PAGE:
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Responsibility Personal and Social: Foundations for Life in a Global Age

           August 22-September 24, 2011                                                             Washington, D.C.



The Challenge

         Modernity has been marked by a strong sense of individuals in competition, whether persons or nations; its economic, political and legal institutions have been constructed on this basis. This brought great new rational capabilities for the control and manipulation of the objects of our material world and made possible new and at times surprising ways for the affirmation of human freedom. Breaking through the natural barriers that for so long kept peoples in isolation from one another, it now engaged the rich philosophical and cultural heritages of the East with those of Ancient Greece and Rome, and vice versa. The result is a time of great challenge and great possibility.

            Because what is in question is the distinctive character of contemporary civilization, any response must take into account the plurality associated with the human condition. It must consider what counts as knowledge in order to assure that the mind is adequately open to the issues of ethical concern and to perceive the new insights emerging from the cultural interchange of humanity.

It must also examine the proper constitution of human persons and recognize their creative imagination for cooperation towards achieving a “better world”. This in turn must be viewed not only in human terms but also in terms of a more balanced and respectful interaction with physical nature. In other words, any response to the challenges presented by human civilization at the present stage must take into account all that is relevant to a more authentic determination of human action and indeed of being or reality as such in order to integrate the new insights already available and to develop those required for a constructive response to the present global crisis.



Global pressures now generate a renewed sense of the urgency to efforts to overcome the excesses of the present paradigm based on individualism, and to begin thinking  in more wholistic terms on a global scale. This requires the cultivation of new capabilities to break beyond self-interest and incorporate thinking in relational terms. The goal, therefore, is to foster an understanding of being  human for which the condition of being a member of society — as family, community, and indeed the global whole — is essential. In other words, the issue here is the realization of an wholistic sense of human existence and thereby promoting mutual understanding and a constructive peace among human beings, cultures and nations, religions and civilizations. In the words of Emmanuel Levinas, this is a humanism of the other, radically open to neighbor and willing to assume radical openness to the transcendent.

            The seminar will explore possibilities for the renewal of the ethical life in our global age, emphasizing  two fundamental concepts, namely, responsibility and justice. This will enable both philosophical articulation and practical implementation of an ethical order that in the circumstances of our lebenswelt  underscores the value of life and action in ways that are ever more responsible and in accord with justice.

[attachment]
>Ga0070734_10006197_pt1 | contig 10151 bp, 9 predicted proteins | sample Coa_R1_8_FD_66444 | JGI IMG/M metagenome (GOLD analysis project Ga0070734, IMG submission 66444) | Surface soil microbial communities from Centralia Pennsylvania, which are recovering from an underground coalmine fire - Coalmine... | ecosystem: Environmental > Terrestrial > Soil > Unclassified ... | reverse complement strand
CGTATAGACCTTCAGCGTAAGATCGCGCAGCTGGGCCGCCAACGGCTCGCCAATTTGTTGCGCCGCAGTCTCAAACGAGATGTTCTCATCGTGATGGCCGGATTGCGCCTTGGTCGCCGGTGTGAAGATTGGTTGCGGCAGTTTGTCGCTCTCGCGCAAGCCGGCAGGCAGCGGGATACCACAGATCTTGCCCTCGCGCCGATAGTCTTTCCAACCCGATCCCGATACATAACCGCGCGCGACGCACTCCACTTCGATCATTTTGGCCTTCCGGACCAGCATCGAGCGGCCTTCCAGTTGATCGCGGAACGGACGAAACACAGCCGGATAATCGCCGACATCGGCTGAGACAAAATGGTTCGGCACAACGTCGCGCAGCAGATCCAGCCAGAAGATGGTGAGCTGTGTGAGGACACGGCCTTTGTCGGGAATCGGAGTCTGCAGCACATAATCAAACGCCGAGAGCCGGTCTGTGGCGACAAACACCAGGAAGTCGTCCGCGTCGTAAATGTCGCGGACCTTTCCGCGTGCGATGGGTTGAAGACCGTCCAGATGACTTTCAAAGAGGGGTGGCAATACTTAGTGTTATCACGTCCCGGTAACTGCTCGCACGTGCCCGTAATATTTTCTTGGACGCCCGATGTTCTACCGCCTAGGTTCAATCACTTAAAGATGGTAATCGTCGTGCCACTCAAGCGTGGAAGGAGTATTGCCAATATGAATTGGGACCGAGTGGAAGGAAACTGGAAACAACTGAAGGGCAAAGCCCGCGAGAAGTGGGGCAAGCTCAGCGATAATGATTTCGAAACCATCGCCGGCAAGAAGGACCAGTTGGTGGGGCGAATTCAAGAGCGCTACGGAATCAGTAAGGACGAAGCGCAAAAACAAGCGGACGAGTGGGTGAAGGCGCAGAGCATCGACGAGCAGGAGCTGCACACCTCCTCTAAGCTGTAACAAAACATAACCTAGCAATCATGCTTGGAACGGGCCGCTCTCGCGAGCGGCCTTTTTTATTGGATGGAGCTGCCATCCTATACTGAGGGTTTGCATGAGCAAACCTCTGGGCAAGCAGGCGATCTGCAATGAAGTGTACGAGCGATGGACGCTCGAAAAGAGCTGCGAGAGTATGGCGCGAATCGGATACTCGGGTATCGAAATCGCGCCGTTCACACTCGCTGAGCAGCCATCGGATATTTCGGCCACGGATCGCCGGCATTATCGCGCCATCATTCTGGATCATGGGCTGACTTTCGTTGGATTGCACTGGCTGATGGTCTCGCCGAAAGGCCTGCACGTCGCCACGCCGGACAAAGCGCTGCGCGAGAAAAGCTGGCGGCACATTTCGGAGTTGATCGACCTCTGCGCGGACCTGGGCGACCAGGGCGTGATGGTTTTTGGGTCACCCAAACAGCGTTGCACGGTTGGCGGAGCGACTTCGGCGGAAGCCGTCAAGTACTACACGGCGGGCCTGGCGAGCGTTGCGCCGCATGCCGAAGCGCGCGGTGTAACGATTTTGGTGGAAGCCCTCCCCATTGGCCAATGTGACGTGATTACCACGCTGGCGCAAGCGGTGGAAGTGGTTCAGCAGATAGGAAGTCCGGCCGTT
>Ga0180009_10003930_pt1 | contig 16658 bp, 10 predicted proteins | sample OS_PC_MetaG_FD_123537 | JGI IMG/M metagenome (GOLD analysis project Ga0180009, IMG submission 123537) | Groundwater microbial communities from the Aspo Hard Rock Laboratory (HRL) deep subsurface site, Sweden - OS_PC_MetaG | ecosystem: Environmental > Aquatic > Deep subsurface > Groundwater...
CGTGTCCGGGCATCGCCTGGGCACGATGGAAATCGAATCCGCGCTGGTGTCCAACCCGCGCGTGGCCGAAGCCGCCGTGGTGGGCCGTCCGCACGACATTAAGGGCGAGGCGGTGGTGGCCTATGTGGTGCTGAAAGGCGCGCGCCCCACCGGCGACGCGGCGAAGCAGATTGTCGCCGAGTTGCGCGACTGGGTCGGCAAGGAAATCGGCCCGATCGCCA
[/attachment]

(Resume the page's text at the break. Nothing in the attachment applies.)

In order to facilitate this conversation among the participants and to stimulate the personal reflection of each one of its members, the seminar will be structured in four distinct moments:  

            1. The principles of responsibility (with Max Weber and Hans Jonas);

            2. The nature of responsibility (with Emmanuel Levinas);

            3. The transition from responsibility to justice (with Paul Ricoeur); and

            4. The relevance of the cultural contributions from Asian, African and Latin-American thought, as well as the perspectives derived from world religions.


Seminar Characteristics

           Size: restricted to under 20 scholars, in order to facilitate intensive interchange around a single table;

          Interdisciplinary: in order to draw upon the contemporary capabilities of the various humanities and sciences and to penetrate deeply into the philosophical roots and religious meaning of cultures; 

          Intercultural: to benefit from the experiences and commitments of the various cultural communities from all parts of the world, to discover the particular problems of living together in our day, and especially to envisage new and creative responses; 

          Focused: a single integrating theme, in order to encourage a convergence of research and insights; 

          Duration: 5 weeks, in order to allow the is­sues to mature, the participants to establish a growing degree of mutual comprehension, and new insight to emerge; 

          Intensive: analyzing in detail a set of related readings as well as the papers planned in common and completed by each of the participants; and 

          Publication: the resulting volume(s), consisting of substantive studies drafted during the seminar by the individual seminar participants and intensively discussed by all will reflect  the work of the seminar and share it with those thinking deeply on the problems of contemporary life in their various cultural communities.


Application for Participation

 Applications for participation in this seminar should be sent by email by April 1, 2011, to cua-rvp@cua.eduand include:


(1) a vita describing one’s education, professional positions and activities,

(2) a list of the applicants’ publications,

(3) a letter stating your interest and involvement in this theme and the relation of participation in this seminar to your past and future work in philosophy and related studies, and

(4) an abstract of a study(s) you might present as an integral part of the seminar.





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